July 21, 2023 | TruckerTools

What Is a Freight Broker?

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what is a freight broker

This blog is dedicated to one of the major players in trucking and transportation: the freight broker. While there are lots of different roles and nuances within freight brokerage, freight brokers and freight brokerage companies specialize in one primary activity — and that is finding transportation for manufacturers and distributors who need to transport freight. Brokers play the essential role of middleman between shippers that need ground transportation for their freight and motor carriers in need of freight to haul with their commercial trucks.

What Does a Freight Broker Do?

Freight brokers specialize in finding and securing transportation for companies that need to move their goods. Freight brokers negotiate rates, terms and conditions with motor carriers to transport freight across oceans, countries, states and/or provinces. Manufacturers and distributors use freight brokers because they have the skills, resources, technology and training to ideally find the best freight rates and best carriers for moving their goods. Carrier relationships, access to real-time technology and good communication typically influence a freight broker’s success.

When Are Freight Brokers Needed?

Manufacturers and distributors typically turn to freight brokers when they are seeking cost reductions in their transportation-related expenses. Shippers work with freight brokers because of their deep knowledge of the transportation industry, industry trends and (most notably) freight rates. Even when companies shipping goods have transportation experience in-house, they may turn to a freight broker if they need special handling on loads or when they have a large volume of freight to move unexpectedly. Freight brokers also often have existing relationships with carriers that make securing truckload capacity cheaper and faster for shippers. Freight brokerages may offer multi-modal transportation services (air, expedited, ground, rail) or warehousing capacity that prove valuable to shippers, as well. 

Carriers and independent owner operators may choose to work with a freight broker if they don’t have existing relationships with shippers. They also may opt to use a freight broker when they want to expand their business within a certain sector or lane but don’t have the resources or time to develop new customer relationships directly.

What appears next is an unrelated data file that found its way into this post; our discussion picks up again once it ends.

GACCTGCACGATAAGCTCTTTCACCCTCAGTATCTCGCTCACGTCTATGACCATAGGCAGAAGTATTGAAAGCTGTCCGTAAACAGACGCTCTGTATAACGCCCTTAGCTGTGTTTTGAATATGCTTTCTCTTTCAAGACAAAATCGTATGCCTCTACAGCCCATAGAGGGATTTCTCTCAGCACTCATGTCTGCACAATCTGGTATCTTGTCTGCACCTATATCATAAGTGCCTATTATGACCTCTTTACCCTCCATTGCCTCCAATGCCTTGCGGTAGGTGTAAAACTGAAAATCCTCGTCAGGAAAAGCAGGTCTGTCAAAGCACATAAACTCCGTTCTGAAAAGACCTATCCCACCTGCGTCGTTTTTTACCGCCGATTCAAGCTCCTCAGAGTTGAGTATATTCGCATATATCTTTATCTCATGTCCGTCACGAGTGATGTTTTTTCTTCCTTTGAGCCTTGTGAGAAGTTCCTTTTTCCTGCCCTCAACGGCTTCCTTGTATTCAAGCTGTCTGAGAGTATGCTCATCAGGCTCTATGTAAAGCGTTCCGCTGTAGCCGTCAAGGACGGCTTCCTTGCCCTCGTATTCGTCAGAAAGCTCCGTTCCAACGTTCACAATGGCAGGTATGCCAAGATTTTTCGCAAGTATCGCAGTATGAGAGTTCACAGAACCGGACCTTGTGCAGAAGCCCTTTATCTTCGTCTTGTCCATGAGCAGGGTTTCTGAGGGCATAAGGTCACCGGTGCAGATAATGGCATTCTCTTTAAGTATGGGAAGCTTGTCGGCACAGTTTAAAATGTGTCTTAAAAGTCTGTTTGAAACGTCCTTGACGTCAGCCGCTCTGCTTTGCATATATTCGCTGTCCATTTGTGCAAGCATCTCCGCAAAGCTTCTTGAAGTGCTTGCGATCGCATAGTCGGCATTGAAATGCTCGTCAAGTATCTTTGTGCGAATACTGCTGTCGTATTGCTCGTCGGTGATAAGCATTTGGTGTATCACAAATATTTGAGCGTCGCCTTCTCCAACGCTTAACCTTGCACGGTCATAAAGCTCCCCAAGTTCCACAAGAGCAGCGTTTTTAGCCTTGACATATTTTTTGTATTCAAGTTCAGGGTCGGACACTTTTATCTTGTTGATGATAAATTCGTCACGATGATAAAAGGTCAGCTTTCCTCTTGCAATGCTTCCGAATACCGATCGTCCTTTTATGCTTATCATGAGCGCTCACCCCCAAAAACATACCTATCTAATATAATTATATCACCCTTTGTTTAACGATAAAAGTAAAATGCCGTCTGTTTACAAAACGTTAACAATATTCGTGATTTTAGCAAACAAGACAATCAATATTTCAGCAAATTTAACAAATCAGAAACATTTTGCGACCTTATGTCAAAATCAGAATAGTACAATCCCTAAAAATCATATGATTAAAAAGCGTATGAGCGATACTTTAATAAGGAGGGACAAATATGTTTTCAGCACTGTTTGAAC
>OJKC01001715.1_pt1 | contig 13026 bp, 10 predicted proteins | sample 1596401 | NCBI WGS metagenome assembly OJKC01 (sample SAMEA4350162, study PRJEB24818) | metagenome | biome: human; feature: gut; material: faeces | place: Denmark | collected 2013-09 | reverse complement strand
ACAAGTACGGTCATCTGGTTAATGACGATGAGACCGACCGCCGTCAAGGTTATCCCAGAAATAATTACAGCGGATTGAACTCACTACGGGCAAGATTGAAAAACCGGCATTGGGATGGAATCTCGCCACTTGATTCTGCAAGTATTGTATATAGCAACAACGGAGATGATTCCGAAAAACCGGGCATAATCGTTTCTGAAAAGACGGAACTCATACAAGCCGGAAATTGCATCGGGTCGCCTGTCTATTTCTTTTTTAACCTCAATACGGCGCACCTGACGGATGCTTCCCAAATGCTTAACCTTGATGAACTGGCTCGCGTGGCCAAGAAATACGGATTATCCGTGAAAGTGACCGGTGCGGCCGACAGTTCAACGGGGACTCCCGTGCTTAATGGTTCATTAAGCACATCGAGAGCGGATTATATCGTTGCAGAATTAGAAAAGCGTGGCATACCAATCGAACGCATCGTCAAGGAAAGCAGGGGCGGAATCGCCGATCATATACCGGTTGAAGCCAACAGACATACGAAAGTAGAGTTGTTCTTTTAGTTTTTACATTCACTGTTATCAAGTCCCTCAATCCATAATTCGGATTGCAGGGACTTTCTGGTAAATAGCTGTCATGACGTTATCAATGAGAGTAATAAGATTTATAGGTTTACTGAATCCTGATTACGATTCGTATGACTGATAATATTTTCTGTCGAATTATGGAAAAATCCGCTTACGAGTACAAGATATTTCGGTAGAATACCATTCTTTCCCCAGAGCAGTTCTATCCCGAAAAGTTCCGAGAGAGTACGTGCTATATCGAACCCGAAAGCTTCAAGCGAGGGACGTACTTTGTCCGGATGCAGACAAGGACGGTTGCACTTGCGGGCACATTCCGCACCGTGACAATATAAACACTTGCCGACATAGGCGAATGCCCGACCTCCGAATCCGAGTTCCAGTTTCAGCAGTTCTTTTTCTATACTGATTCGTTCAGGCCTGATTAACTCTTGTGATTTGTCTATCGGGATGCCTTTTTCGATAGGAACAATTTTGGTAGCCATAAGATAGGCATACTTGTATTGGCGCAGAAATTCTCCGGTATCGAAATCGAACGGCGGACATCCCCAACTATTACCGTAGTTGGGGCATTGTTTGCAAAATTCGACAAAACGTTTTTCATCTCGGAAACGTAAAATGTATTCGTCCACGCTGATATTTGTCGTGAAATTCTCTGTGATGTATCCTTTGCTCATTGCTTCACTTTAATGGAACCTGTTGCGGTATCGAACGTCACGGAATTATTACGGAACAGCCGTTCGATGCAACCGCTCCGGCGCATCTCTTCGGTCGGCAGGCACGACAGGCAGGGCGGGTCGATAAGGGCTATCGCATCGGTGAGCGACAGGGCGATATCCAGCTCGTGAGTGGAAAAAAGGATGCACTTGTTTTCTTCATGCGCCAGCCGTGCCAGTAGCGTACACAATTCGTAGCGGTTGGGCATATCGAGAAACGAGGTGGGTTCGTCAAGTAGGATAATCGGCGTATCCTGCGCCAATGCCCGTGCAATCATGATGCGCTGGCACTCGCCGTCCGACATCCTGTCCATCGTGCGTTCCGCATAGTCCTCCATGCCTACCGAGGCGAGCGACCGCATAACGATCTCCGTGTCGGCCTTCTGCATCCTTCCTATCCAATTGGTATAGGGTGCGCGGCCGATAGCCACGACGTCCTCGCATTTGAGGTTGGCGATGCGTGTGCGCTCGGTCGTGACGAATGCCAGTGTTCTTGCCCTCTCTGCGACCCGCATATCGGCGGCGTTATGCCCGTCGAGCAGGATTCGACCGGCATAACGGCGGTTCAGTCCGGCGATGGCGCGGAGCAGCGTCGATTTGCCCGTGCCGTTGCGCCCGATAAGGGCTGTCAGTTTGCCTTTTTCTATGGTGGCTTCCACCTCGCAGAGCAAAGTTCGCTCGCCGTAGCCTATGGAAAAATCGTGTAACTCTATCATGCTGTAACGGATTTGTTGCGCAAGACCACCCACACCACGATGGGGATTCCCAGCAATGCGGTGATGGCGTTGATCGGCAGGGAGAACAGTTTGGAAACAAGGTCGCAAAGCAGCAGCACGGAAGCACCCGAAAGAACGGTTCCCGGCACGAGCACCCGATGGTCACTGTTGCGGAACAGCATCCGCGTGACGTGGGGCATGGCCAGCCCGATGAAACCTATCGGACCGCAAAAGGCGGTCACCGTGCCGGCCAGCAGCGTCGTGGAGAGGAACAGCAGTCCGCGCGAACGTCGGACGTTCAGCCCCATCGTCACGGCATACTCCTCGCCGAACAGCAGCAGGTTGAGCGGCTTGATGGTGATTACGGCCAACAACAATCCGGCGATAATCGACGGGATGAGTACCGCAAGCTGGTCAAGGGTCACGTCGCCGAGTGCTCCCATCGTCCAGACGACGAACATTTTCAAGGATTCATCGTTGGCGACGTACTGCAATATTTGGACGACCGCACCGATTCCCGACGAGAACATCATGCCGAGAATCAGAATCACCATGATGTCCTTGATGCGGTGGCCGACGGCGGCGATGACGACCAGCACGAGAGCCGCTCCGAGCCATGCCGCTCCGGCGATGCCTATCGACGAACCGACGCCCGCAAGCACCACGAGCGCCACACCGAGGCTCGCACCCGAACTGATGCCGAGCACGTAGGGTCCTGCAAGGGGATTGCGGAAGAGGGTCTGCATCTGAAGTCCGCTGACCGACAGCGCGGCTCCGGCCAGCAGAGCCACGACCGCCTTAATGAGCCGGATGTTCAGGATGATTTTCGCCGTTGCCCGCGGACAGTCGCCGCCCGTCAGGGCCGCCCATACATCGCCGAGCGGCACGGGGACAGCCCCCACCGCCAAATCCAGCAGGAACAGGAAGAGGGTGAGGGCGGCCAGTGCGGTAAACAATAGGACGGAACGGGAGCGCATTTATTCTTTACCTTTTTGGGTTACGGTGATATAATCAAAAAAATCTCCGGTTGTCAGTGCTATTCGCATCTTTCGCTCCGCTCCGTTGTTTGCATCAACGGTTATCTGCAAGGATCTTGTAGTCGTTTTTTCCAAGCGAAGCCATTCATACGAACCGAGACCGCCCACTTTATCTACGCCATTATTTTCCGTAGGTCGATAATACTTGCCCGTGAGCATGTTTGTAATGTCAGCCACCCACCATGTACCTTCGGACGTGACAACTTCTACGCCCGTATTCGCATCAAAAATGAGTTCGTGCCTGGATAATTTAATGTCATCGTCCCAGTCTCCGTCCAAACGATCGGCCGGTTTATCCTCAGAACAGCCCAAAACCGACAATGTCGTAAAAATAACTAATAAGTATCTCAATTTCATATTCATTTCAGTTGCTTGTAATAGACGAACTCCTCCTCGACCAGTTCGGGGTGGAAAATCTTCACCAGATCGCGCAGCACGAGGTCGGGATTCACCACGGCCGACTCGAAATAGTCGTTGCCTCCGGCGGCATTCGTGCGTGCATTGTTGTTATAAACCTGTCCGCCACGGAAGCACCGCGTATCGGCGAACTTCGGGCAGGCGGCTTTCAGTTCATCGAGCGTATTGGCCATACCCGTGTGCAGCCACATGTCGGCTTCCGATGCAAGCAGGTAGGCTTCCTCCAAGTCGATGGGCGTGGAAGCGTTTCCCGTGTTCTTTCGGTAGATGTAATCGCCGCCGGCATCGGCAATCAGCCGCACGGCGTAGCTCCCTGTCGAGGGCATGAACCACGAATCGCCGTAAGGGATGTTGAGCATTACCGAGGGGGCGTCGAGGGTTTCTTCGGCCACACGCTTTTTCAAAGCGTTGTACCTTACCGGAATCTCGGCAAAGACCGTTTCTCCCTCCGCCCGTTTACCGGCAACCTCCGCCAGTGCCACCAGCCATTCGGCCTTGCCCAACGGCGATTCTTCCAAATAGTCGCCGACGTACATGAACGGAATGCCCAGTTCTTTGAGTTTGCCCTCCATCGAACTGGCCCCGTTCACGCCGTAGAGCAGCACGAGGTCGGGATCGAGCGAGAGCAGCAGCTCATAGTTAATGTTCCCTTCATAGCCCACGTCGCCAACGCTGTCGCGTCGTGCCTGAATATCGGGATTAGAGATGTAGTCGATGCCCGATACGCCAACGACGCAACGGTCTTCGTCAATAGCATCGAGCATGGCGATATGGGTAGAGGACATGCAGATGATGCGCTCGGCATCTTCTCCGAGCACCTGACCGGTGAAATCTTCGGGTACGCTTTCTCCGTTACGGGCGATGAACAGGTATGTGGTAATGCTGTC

The Benefits of Using a Freight Broker

Benefits For Shippers

Freight brokers leverage their transportation industry expertise to provide three primary benefits to shippers:

  1. They leverage their industry knowledge and existing relationships with motor carriers to negotiate the best rates possible. Brokers possess deep knowledge of trends, rates and lanes that ultimately often lead to lower rates for shippers. 
  2. Freight brokers are responsible for vetting and choosing high-quality, reliable carriers for each load, which means they take carrier vetting and onboarding off the plates of shippers. 
  3. Freight brokers manage all aspects of the shipment once it’s been picked up by the carrier. Freight brokers arrange pickup and drop-off times with carriers, monitor in-transit status and arrival times, optimize routes for carriers, address delays and unforeseen events as they occur, and pay carrier invoices. 

Benefits For Carriers and Owner Operators

Many carriers (and owner operators) work with freight brokers because they can keep their trucks filled and busy. According to data released by the American Trucking Associations earlier this year, nearly 96 percent of the more than 750,000 trucking companies actively operating in the United States are small businesses running 10 or fewer commercial trucks. That means most carrier capacity is provided by small enterprises with limited staffing and resources. 

    Other benefits that help keep drivers happy on the road!

  1. Brokers also often handle route-planning for drivers/carriers and do all that they can to ensure the shipment is delivered on time. 
  2. Freight brokers also tend to offer quick pay options to carriers, which means carriers may get paid faster. 
  3. Without freight brokers, carriers and owner operators must cultivate relationships with shippers directly, which requires time, resources and staffing that the carrier may not have in place.

Types of Freight Brokers

There are four scenarios in which carriers and shippers can partner with freight brokers. Within the trucking and transportation industries, the term “freight broker” can refer to the company with the freight broker license or to the individual people brokering freight within the company. 

  1. Logistics companies (also known as 3PLs) that offer freight brokerage as one of their services to shippers also hire freight brokers. 
  2. Licensed freight brokers usually have their own companies and may hire other brokers.
  3. W-2 freight brokers (sometimes referred to as freight broker agents) work for a company with a freight broker license. 
  4. It’s also possible to work for a company as a contracted 1099 freight broker

For a deeper dive on freight brokers, read “How Brokers Find Loads,” “How To Be a Freight Broker,” and  “10 Tips for Brokers for Finding Shippers.”

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